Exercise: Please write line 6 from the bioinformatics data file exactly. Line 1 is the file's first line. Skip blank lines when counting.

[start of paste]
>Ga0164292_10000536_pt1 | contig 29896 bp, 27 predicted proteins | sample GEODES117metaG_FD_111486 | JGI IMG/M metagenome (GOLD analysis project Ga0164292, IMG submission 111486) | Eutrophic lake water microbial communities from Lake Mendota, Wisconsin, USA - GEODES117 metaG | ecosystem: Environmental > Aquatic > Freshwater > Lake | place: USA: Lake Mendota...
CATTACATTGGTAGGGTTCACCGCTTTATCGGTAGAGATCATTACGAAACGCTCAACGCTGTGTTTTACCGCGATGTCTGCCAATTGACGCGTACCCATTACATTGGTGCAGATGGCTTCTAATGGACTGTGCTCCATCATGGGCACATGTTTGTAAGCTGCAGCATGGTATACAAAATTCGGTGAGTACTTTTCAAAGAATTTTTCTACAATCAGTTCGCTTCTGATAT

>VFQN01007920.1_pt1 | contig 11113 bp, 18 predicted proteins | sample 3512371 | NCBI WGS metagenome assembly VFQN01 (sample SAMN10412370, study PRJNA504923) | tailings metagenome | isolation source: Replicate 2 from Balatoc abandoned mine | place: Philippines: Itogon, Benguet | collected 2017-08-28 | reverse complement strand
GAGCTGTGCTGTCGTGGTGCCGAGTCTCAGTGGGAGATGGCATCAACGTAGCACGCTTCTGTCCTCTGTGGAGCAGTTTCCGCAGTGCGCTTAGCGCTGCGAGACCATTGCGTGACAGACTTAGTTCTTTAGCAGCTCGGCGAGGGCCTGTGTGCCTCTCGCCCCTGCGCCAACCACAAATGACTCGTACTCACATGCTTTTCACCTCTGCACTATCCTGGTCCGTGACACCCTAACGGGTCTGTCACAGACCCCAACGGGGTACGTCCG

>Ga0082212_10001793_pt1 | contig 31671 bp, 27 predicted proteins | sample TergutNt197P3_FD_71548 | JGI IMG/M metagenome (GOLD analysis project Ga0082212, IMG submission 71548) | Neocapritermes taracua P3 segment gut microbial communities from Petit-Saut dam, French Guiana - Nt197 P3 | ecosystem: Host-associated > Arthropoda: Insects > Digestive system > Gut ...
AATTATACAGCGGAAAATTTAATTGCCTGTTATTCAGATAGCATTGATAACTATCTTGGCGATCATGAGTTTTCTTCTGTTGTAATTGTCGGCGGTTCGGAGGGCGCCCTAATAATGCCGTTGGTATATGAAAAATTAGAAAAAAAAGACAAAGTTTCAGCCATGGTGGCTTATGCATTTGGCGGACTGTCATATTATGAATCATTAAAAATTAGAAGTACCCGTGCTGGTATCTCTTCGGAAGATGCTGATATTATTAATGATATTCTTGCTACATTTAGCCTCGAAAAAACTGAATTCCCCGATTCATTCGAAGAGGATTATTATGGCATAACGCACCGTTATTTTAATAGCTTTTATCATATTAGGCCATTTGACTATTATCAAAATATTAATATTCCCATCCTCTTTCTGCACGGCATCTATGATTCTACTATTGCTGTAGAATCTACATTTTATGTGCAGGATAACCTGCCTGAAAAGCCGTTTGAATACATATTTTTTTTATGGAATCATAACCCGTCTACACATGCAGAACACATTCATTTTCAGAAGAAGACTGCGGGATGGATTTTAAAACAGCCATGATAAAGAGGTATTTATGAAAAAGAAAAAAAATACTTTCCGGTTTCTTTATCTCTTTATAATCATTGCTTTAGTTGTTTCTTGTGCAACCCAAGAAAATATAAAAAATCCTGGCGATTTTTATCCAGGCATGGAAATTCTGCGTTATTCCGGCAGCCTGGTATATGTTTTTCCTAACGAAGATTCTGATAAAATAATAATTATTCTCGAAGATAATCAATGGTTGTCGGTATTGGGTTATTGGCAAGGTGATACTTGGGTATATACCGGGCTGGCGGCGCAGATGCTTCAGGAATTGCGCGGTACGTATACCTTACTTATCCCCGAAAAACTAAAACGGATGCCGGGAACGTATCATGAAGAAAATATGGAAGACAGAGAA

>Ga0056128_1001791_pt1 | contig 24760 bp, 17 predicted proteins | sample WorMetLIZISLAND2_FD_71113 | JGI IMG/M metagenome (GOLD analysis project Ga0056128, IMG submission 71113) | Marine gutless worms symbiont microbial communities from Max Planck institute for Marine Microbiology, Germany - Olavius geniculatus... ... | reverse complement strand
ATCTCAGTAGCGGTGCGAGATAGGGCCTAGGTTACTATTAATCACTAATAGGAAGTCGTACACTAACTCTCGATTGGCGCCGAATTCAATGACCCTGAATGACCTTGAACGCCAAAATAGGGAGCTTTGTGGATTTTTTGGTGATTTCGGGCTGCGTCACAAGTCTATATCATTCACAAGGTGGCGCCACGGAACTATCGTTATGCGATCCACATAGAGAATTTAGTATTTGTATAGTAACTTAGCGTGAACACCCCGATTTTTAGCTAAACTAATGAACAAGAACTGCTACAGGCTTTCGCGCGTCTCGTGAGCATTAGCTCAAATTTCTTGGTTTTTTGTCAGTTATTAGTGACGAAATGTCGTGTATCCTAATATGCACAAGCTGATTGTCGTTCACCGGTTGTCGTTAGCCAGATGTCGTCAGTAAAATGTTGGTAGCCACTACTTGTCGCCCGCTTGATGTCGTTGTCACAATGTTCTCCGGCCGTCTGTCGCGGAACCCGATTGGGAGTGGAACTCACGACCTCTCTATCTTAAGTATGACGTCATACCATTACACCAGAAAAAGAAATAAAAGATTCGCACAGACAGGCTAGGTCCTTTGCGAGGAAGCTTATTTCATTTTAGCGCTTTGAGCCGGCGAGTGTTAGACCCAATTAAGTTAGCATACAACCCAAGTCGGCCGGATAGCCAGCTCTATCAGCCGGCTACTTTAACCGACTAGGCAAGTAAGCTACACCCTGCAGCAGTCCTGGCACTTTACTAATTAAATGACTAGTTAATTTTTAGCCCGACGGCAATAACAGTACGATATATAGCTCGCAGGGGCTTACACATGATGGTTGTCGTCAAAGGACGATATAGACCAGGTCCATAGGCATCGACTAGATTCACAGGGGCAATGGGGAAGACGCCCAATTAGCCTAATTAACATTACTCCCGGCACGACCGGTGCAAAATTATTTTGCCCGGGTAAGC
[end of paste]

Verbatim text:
AATTATACAGCGGAAAATTTAATTGCCTGTTATTCAGATAGCATTGATAACTATCTTGGCGATCATGAGTTTTCTTCTGTTGTAATTGTCGGCGGTTCGGAGGGCGCCCTAATAATGCCGTTGGTATATGAAAAATTAGAAAAAAAAGACAAAGTTTCAGCCATGGTGGCTTATGCATTTGGCGGACTGTCATATTATGAATCATTAAAAATTAGAAGTACCCGTGCTGGTATCTCTTCGGAAGATGCTGATATTATTAATGATATTCTTGCTACATTTAGCCTCGAAAAAACTGAATTCCCCGATTCATTCGAAGAGGATTATTATGGCATAACGCACCGTTATTTTAATAGCTTTTATCATATTAGGCCATTTGACTATTATCAAAATATTAATATTCCCATCCTCTTTCTGCACGGCATCTATGATTCTACTATTGCTGTAGAATCTACATTTTATGTGCAGGATAACCTGCCTGAAAAGCCGTTTGAATACATATTTTTTTTATGGAATCATAACCCGTCTACACATGCAGAACACATTCATTTTCAGAAGAAGACTGCGGGATGGATTTTAAAACAGCCATGATAAAGAGGTATTTATGAAAAAGAAAAAAAATACTTTCCGGTTTCTTTATCTCTTTATAATCATTGCTTTAGTTGTTTCTTGTGCAACCCAAGAAAATATAAAAAATCCTGGCGATTTTTATCCAGGCATGGAAATTCTGCGTTATTCCGGCAGCCTGGTATATGTTTTTCCTAACGAAGATTCTGATAAAATAATAATTATTCTCGAAGATAATCAATGGTTGTCGGTATTGGGTTATTGGCAAGGTGATACTTGGGTATATACCGGGCTGGCGGCGCAGATGCTTCAGGAATTGCGCGGTACGTATACCTTACTTATCCCCGAAAAACTAAAACGGATGCCGGGAACGTATCATGAAGAAAATATGGAAGACAGAGAA